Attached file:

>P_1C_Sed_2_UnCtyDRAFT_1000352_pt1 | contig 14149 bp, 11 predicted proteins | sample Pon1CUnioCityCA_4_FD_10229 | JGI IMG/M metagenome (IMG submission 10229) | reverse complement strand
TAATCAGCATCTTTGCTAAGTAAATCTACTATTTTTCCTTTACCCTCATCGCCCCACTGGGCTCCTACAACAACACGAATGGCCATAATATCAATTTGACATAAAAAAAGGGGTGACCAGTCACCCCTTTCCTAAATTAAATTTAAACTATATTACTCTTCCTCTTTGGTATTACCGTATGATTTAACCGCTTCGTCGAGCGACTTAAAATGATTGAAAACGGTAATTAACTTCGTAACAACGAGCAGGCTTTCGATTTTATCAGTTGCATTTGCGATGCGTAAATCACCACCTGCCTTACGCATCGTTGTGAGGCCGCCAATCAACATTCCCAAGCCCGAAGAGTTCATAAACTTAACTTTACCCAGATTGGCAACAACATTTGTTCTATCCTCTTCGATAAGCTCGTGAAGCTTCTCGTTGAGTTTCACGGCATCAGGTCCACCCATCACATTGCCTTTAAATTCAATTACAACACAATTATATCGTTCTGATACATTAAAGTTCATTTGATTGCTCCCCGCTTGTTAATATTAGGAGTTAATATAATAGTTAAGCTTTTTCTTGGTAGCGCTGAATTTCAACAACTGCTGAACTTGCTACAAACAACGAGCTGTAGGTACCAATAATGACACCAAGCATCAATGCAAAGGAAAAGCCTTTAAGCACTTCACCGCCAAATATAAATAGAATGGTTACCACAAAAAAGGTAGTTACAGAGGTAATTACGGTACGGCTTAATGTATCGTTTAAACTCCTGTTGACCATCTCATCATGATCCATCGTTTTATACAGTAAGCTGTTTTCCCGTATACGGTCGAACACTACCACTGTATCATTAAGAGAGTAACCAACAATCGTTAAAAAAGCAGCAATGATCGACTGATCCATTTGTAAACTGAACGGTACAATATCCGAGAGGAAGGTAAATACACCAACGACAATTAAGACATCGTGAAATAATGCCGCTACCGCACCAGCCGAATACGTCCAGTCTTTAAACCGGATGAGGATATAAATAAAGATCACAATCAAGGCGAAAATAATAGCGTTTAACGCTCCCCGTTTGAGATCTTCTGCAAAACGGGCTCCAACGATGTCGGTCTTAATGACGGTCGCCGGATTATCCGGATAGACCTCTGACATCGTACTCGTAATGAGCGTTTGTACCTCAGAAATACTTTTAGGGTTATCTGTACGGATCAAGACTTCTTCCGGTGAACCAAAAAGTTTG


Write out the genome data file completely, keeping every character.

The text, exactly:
>P_1C_Sed_2_UnCtyDRAFT_1000352_pt1 | contig 14149 bp, 11 predicted proteins | sample Pon1CUnioCityCA_4_FD_10229 | JGI IMG/M metagenome (IMG submission 10229) | reverse complement strand
TAATCAGCATCTTTGCTAAGTAAATCTACTATTTTTCCTTTACCCTCATCGCCCCACTGGGCTCCTACAACAACACGAATGGCCATAATATCAATTTGACATAAAAAAAGGGGTGACCAGTCACCCCTTTCCTAAATTAAATTTAAACTATATTACTCTTCCTCTTTGGTATTACCGTATGATTTAACCGCTTCGTCGAGCGACTTAAAATGATTGAAAACGGTAATTAACTTCGTAACAACGAGCAGGCTTTCGATTTTATCAGTTGCATTTGCGATGCGTAAATCACCACCTGCCTTACGCATCGTTGTGAGGCCGCCAATCAACATTCCCAAGCCCGAAGAGTTCATAAACTTAACTTTACCCAGATTGGCAACAACATTTGTTCTATCCTCTTCGATAAGCTCGTGAAGCTTCTCGTTGAGTTTCACGGCATCAGGTCCACCCATCACATTGCCTTTAAATTCAATTACAACACAATTATATCGTTCTGATACATTAAAGTTCATTTGATTGCTCCCCGCTTGTTAATATTAGGAGTTAATATAATAGTTAAGCTTTTTCTTGGTAGCGCTGAATTTCAACAACTGCTGAACTTGCTACAAACAACGAGCTGTAGGTACCAATAATGACACCAAGCATCAATGCAAAGGAAAAGCCTTTAAGCACTTCACCGCCAAATATAAATAGAATGGTTACCACAAAAAAGGTAGTTACAGAGGTAATTACGGTACGGCTTAATGTATCGTTTAAACTCCTGTTGACCATCTCATCATGATCCATCGTTTTATACAGTAAGCTGTTTTCCCGTATACGGTCGAACACTACCACTGTATCATTAAGAGAGTAACCAACAATCGTTAAAAAAGCAGCAATGATCGACTGATCCATTTGTAAACTGAACGGTACAATATCCGAGAGGAAGGTAAATACACCAACGACAATTAAGACATCGTGAAATAATGCCGCTACCGCACCAGCCGAATACGTCCAGTCTTTAAACCGGATGAGGATATAAATAAAGATCACAATCAAGGCGAAAATAATAGCGTTTAACGCTCCCCGTTTGAGATCTTCTGCAAAACGGGCTCCAACGATGTCGGTCTTAATGACGGTCGCCGGATTATCCGGATAGACCTCTGACATCGTACTCGTAATGAGCGTTTGTACCTCAGAAATACTTTTAGGGTTATCTGTACGGATCAAGACTTCTTCCGGTGAACCAAAAAGTTTG